DPP offers a host of great features some but not all of which are reminiscent of ACR. These include the following: Multi-image display, the extremely valuable Before/after Comparison layout, Highlight/shadow warnings, White Balance, and the eight RAW Conversion tabs that include sliders for Brightness, Highlights, Shadows, Contrast, Hue-Saturation, Color Tone, Sharpness, Noise Reduction, HSL (Hue/Saturation/Luminance), Lens Corrections, and Digital Lens Optimizer among others. We teach you how to best utilize each of those and many more. We share our slightly different DPP workflows and dozens of tips that will simply make your life easier. Arash uses DPP4′s rating system for choosing his keepers while artie continues to rely on BreezeBrowser Pro for that. DPP offers a variety of sorting filters. We explain all of the options. In addition, we teach you how to set your preferences and how to arrange your workspace for the greatest efficiency.

Both authors firmly believe that the manufacturer’s conversion algorithms will always out-perform 2nd party software when it comes to preserving image quality, fine detail, and accurate color rendition.

The authors wish to thank Chuck Westfall and Rudy Winston of Canon USA for their help; they are always available to answer our nit-picking questions. Sincere thanks also to Ken Kovak, Bob Schwartz, Dane Johnson, and John Stuhlmuller for their thoughtful and substantive reviews of late drafts of the DPP 4 manuscript.

You can order your copy of the DPP 4 Guide for $40 through the BAA Online Store by clicking here, by calling Jim or Jen in the office at 863-692-0906 with credit card in hand, by sending us a check made out to “Arthur Morris” or a money order for $40 to BIRDS AS ART, PO Box 7245, Indian Lake Estates, FL 33855, or by by sending a Paypal for $40 to e-mail. IN the latter two instances be sure to note DPP 4 Guide so we know what you are ordering :).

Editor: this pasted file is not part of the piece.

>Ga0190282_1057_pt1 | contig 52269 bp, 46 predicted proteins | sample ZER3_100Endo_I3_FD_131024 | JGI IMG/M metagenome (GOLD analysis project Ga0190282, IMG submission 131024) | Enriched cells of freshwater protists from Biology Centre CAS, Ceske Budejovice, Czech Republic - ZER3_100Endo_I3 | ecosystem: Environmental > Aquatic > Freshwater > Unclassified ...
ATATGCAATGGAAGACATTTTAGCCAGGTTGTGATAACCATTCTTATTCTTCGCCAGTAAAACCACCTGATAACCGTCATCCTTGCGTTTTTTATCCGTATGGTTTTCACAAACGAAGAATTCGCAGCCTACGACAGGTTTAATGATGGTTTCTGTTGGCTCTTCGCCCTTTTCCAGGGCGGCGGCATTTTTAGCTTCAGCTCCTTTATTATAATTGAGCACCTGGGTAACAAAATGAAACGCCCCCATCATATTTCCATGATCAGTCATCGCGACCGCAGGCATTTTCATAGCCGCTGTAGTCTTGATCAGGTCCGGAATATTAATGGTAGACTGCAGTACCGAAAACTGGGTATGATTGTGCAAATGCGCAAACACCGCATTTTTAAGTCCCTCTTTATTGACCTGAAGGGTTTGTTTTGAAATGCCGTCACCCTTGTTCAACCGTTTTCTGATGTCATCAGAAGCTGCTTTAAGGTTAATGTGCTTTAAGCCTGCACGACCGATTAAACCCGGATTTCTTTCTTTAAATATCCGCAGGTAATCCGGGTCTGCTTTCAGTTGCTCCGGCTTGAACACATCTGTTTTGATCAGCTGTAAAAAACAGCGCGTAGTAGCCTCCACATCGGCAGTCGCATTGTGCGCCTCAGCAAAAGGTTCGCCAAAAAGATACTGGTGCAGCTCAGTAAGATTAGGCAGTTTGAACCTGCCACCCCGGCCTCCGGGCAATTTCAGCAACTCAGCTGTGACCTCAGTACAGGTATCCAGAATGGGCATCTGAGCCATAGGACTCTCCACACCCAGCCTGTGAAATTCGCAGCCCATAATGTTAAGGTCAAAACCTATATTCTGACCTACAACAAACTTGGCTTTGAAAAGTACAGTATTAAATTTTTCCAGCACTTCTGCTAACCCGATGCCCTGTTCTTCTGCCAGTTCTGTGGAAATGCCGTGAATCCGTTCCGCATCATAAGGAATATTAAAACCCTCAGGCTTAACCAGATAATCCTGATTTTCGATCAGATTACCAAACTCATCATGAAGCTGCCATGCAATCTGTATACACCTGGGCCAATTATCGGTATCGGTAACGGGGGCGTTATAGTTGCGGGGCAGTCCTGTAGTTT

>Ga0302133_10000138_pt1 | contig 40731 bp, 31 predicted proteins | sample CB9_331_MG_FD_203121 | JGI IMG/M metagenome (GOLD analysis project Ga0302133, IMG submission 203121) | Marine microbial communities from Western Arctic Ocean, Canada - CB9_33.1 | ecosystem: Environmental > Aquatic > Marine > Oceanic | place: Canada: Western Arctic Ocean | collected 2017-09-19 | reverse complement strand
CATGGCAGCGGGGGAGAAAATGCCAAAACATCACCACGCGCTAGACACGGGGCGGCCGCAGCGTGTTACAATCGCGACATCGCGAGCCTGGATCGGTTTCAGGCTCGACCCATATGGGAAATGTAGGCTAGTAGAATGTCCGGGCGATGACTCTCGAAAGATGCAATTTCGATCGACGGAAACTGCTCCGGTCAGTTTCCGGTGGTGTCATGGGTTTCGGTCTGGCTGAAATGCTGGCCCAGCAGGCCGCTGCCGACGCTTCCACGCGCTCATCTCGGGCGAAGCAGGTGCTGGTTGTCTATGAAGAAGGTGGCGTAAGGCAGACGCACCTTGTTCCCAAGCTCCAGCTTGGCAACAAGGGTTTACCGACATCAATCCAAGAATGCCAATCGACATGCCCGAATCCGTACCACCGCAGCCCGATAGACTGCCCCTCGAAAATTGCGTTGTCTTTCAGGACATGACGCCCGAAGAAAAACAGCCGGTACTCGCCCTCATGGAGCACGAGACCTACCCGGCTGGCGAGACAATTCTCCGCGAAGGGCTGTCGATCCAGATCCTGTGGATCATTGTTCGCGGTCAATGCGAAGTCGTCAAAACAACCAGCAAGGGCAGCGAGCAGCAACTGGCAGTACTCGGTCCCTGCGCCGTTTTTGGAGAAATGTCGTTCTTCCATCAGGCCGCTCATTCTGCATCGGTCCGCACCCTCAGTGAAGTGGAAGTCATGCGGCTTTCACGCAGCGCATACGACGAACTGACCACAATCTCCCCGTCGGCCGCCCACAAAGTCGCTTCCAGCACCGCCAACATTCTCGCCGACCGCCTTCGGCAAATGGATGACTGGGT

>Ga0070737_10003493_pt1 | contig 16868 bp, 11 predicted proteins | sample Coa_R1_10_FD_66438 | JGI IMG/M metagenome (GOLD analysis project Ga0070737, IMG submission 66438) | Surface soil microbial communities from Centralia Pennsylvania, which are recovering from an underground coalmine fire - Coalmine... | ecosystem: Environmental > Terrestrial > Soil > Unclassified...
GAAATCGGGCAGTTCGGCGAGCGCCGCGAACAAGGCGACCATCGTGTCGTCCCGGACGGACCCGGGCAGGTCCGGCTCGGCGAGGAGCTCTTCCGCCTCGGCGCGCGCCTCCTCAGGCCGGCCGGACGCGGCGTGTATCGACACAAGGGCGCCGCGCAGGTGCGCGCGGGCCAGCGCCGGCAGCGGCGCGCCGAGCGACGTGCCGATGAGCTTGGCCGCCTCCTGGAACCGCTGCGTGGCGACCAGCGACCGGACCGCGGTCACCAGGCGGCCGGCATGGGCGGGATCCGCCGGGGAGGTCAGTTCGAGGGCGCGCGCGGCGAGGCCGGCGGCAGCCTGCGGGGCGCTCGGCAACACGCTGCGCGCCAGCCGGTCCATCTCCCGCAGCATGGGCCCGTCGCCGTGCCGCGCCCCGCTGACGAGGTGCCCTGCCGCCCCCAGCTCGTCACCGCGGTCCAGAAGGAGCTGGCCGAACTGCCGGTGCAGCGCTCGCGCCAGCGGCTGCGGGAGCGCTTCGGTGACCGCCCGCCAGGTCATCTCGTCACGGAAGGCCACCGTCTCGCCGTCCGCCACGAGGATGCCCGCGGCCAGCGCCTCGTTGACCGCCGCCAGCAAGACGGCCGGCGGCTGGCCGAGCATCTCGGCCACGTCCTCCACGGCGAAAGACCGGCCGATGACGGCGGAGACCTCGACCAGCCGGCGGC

Note: the Sharpness and Noise Reduction Charts will be updated to include the recommended values for the 7D Mark II. I have been sending RAW files to Arash for several days. Now Arash has a lot more work to do. For those who have purchased the DPP 4 Guide, the update will of course be free but please be patient.

Those using older Canon camera bodies like the 1D Mark IV, the 7D, the 50D, the 40D, the various Rebels (not highly recommended for serious nature photography), are directed to the original DPP RAW Conversion Guide click here. DPP 3 (the latest version is DPP v3.14.41.0) does a fine job of converting images from the older camera bodies. I used it for several years.

DPP 4 eGuide 7D II Update

If you have purchased the DPP 4 eGuide and have purchased a 7D II, please request the free update by shooting Jim an e-mail with the words DPP 4 7D II Update cut and pasted into the Subject Line. You must include some sort of proof of purchase; a cut and paste of page 2 of the current guide will suffice. If you send your request without including proof of purchase your updated eGuide will not be sent 🙂


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5 comments to Incoming Magic. And to think that I figgered it out myself…

  • avatar Jackie Schuknecht


  • avatar wuchang

    Any of the Darken set of Blend Modes with the exception of Color Burn will work but Multiply or Linear Burn produce the dark blacks better.

    My guess???

    Linear Burn

    • avatar Arthur Morris/BIRDS AS ART

      I will withhold judgement for now other than to say that you are in the neighborhood. artie

      ps: where do you live?

      • avatar wuchang

        Near the confluence of the Mississippi and Missouri Rivers–Missouri side

        If you want some of the grey tones– Darken or Darker Color

        To go to silhouettes then Multiply or Linear Burn which I think makes a simple and dramatic image

        Color Burn will cause the birds to pick up the lower layers orange tones

        So will Overlay btw 😉